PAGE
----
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Old 05-26-11, 01:32 PM   #8
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Ditto on what the others have said I go on climbing rides every weekend and I seem to always have average speeds around 10 mph. The rides are usually between 20-40 miles and 2,400-3,500 feet of climbing. I ride in the flatlands around here every day but I don't have a computer on any of my bikes so I have no idea what my flatland speeds are. They probably suck because I usually ride adult trikes, which are slow. Sometimes I'll ride my hybrid or recumbent tadpole trike. Those are faster. I use my Garmin on the climbing rides only.

You don't have to be ashamed to let your Fred flag fly here. We don't practice snobbery. I know I'm probably considered a Fredette on other forums and I'm damn proud of it! Function before form.
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Old 05-26-11, 02:19 PM   #9
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Okay, pardon the ignorance, but what, exactly, is a "Fred?"
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Old 05-26-11, 02:34 PM   #10
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Okay, pardon the ignorance, but what, exactly, is a "Fred?"
From what I've seen so far surfing other sections of BF, a Fred is anyone who has practical, functional bikes and accessories. That includes commuters, utility cyclists, people who use mirrors and large seat bags, etc.

Hopefully others will chime in if I forgot anything, which I probably did
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Old 05-26-11, 03:06 PM   #11
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That's great! We all have to start somewhere. I'm semi in the same boat as you. I don't have a lot of miles yet and just did my longest of 35 miles last weekend in an organized ride. I have another 30 that I'm doing this Saturday. I'm excited and can't wait!
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Old 05-26-11, 05:00 PM   #12
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Originally Posted by Atavar View Post
I commute to work every day, but that is a whole .3 (yes, point three) miles. I try to maximize that by sprinting home. On the way home today I hit a personal best flat land top speed of 25.6mph. That's spinning for this old fart.
You don't have to go straight to work or straight home. You can lengthen those rides as you wish. Congrats on getting back in the saddle.
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Old 05-26-11, 05:08 PM   #13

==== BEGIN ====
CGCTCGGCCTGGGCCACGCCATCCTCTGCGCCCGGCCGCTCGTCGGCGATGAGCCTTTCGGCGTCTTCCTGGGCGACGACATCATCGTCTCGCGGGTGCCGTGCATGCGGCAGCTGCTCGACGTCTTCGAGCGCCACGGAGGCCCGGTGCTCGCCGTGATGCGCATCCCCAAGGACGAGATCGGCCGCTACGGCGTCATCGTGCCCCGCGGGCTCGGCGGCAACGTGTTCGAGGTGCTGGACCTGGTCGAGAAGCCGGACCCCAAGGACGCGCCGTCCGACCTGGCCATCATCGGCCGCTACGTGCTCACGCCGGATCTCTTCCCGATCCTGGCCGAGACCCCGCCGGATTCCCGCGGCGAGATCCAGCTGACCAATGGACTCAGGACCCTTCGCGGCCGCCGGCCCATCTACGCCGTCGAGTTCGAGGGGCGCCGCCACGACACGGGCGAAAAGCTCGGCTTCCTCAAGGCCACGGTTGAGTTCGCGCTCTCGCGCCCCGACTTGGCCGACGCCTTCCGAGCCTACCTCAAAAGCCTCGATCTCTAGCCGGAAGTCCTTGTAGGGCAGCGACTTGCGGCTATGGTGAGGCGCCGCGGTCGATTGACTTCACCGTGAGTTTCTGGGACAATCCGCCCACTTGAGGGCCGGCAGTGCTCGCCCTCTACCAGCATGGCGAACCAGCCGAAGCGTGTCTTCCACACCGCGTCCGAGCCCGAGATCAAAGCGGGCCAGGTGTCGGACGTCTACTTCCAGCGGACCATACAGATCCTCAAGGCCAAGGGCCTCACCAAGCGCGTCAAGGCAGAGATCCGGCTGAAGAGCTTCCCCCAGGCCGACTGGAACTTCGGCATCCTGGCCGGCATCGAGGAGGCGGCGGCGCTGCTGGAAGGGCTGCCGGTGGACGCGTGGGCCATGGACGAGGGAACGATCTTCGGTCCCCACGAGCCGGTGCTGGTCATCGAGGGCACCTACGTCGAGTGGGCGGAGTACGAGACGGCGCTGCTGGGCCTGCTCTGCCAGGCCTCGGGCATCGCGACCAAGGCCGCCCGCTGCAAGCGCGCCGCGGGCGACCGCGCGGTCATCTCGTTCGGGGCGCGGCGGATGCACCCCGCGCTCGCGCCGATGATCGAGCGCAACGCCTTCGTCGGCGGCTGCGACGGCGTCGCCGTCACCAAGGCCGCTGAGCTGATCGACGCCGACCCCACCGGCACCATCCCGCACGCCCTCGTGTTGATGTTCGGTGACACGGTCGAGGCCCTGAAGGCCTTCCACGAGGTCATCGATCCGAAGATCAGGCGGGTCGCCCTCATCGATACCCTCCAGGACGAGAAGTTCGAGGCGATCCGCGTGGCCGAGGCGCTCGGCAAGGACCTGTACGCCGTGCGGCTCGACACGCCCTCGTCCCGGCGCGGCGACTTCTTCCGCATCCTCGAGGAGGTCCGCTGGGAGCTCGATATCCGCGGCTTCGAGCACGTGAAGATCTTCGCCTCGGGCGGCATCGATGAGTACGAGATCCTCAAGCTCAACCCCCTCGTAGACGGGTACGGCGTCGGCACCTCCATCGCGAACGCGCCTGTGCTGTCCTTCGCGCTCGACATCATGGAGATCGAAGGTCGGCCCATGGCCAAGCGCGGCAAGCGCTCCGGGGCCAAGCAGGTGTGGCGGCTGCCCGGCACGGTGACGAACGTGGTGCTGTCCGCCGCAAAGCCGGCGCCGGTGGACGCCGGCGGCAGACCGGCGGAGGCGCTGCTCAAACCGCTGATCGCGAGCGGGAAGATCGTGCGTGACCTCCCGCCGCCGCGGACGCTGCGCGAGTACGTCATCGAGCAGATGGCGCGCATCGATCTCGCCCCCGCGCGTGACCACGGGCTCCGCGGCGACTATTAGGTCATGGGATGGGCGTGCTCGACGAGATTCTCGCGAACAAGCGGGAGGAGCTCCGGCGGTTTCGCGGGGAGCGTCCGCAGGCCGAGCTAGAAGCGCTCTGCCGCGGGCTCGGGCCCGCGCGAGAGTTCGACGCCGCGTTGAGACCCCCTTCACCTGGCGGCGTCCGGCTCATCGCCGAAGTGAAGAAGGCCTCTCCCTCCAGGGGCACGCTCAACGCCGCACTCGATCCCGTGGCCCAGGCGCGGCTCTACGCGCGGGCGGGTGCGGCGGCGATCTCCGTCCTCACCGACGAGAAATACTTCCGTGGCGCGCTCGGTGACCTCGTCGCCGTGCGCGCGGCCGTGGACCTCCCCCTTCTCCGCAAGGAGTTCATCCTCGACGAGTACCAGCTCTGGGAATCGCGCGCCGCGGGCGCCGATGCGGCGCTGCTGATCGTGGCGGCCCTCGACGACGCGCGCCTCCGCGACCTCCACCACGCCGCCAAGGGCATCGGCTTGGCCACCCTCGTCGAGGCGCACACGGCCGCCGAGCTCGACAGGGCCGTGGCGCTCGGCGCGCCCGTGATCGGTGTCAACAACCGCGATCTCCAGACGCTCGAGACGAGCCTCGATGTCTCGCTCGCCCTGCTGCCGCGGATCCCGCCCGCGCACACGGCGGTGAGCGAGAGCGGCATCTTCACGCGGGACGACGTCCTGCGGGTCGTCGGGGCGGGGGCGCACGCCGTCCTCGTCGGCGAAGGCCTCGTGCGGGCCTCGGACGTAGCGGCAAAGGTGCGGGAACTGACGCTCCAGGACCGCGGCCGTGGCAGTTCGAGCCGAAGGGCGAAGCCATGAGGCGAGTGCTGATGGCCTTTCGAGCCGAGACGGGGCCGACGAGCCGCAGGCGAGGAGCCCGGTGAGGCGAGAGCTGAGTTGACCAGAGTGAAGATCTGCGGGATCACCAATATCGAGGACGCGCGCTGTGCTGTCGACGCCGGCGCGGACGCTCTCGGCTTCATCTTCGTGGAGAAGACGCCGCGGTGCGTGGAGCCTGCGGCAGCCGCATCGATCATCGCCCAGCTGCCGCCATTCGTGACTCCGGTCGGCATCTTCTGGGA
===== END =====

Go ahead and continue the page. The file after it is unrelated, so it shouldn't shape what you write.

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Quote:
Originally Posted by Atavar View Post
Had a great ride today. Took a ten mile loop out to the lake. Averaged 10mph with an 800 foot elevation change. I know that sounds like a wimpy ride for most of you but it is challenging for me. I am just getting started bicycling again and enjoying it a bunch. I can tell this is going to make a big difference in me if I keep it up.
It's an achievement for you and that's what matters. If others here are doing 100 miles and not breaking a sweat or collapsing in sweat and sighs after 100 yards doesn't change the achievement for you.

Quote:
I don't know about the calorie computer in the B.iCycle app on my iPhone though (yeah, I'm a Fred), it says that the ride to the lake used 1068 calories. It is supposed to take elevation changes and wind into account. If the count is true I'm gonna go get an ice cream bar.. lol
I find that figure hard to believe, although it would depend on just how much you weigh. I'm somewhere marginally over 250 and reckon on 40 calories per mile as a rough guide (in the interests of openness that figure comes from two sources that roughly agree, even though I remember the precise source for neither). 106 calories per mile seems too much - even if you're going up some monstrous hills to get there you come down them on the way back and burn next to nothing.
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Old 05-27-11, 01:06 AM   #14
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I have a Garmin Fr60 system. It gives a Calorie figure. I call them Garmin Calories. I kinda use that figure to quantify the total work I did. I find it somewhat useful to compare a slow long ride to a faster shorter ride. I don't use it to allow myself to eat more especially when losing weight was the main focus. I like performance measurement devices when they motivate me but i realize the infomation they supply has limitations.